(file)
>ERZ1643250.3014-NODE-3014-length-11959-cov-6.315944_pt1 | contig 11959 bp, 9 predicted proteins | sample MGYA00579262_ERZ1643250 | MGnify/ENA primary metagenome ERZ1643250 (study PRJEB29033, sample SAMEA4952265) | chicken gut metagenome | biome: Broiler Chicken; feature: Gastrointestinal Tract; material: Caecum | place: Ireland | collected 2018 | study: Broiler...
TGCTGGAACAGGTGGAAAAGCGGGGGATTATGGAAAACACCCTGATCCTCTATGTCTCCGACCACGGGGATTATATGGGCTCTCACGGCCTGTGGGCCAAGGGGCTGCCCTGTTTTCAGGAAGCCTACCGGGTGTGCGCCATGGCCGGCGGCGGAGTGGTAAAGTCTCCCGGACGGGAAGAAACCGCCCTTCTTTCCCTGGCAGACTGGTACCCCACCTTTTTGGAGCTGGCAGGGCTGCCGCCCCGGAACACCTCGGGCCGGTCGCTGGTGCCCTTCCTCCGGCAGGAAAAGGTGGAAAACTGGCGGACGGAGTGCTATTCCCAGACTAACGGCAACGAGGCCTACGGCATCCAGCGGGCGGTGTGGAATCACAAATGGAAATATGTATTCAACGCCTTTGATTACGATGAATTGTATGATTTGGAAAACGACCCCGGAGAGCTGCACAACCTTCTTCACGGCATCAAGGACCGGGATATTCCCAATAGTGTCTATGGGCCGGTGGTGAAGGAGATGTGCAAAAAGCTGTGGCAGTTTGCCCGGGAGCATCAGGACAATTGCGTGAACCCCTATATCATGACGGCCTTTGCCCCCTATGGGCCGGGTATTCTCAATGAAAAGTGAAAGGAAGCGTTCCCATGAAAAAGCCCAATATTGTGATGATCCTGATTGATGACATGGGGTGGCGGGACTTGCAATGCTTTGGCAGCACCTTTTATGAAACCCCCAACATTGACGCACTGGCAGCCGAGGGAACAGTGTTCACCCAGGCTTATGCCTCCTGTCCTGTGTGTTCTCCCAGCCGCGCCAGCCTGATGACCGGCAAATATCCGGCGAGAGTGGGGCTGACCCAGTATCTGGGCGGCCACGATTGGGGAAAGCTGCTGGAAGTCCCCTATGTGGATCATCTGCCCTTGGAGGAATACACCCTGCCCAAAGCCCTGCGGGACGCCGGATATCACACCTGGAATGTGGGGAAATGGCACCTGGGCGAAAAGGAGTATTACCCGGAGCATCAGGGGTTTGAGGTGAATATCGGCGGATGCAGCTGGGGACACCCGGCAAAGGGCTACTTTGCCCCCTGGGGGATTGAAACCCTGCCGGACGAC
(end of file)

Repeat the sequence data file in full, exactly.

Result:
>ERZ1643250.3014-NODE-3014-length-11959-cov-6.315944_pt1 | contig 11959 bp, 9 predicted proteins | sample MGYA00579262_ERZ1643250 | MGnify/ENA primary metagenome ERZ1643250 (study PRJEB29033, sample SAMEA4952265) | chicken gut metagenome | biome: Broiler Chicken; feature: Gastrointestinal Tract; material: Caecum | place: Ireland | collected 2018 | study: Broiler...
TGCTGGAACAGGTGGAAAAGCGGGGGATTATGGAAAACACCCTGATCCTCTATGTCTCCGACCACGGGGATTATATGGGCTCTCACGGCCTGTGGGCCAAGGGGCTGCCCTGTTTTCAGGAAGCCTACCGGGTGTGCGCCATGGCCGGCGGCGGAGTGGTAAAGTCTCCCGGACGGGAAGAAACCGCCCTTCTTTCCCTGGCAGACTGGTACCCCACCTTTTTGGAGCTGGCAGGGCTGCCGCCCCGGAACACCTCGGGCCGGTCGCTGGTGCCCTTCCTCCGGCAGGAAAAGGTGGAAAACTGGCGGACGGAGTGCTATTCCCAGACTAACGGCAACGAGGCCTACGGCATCCAGCGGGCGGTGTGGAATCACAAATGGAAATATGTATTCAACGCCTTTGATTACGATGAATTGTATGATTTGGAAAACGACCCCGGAGAGCTGCACAACCTTCTTCACGGCATCAAGGACCGGGATATTCCCAATAGTGTCTATGGGCCGGTGGTGAAGGAGATGTGCAAAAAGCTGTGGCAGTTTGCCCGGGAGCATCAGGACAATTGCGTGAACCCCTATATCATGACGGCCTTTGCCCCCTATGGGCCGGGTATTCTCAATGAAAAGTGAAAGGAAGCGTTCCCATGAAAAAGCCCAATATTGTGATGATCCTGATTGATGACATGGGGTGGCGGGACTTGCAATGCTTTGGCAGCACCTTTTATGAAACCCCCAACATTGACGCACTGGCAGCCGAGGGAACAGTGTTCACCCAGGCTTATGCCTCCTGTCCTGTGTGTTCTCCCAGCCGCGCCAGCCTGATGACCGGCAAATATCCGGCGAGAGTGGGGCTGACCCAGTATCTGGGCGGCCACGATTGGGGAAAGCTGCTGGAAGTCCCCTATGTGGATCATCTGCCCTTGGAGGAATACACCCTGCCCAAAGCCCTGCGGGACGCCGGATATCACACCTGGAATGTGGGGAAATGGCACCTGGGCGAAAAGGAGTATTACCCGGAGCATCAGGGGTTTGAGGTGAATATCGGCGGATGCAGCTGGGGACACCCGGCAAAGGGCTACTTTGCCCCCTGGGGGATTGAAACCCTGCCGGACGAC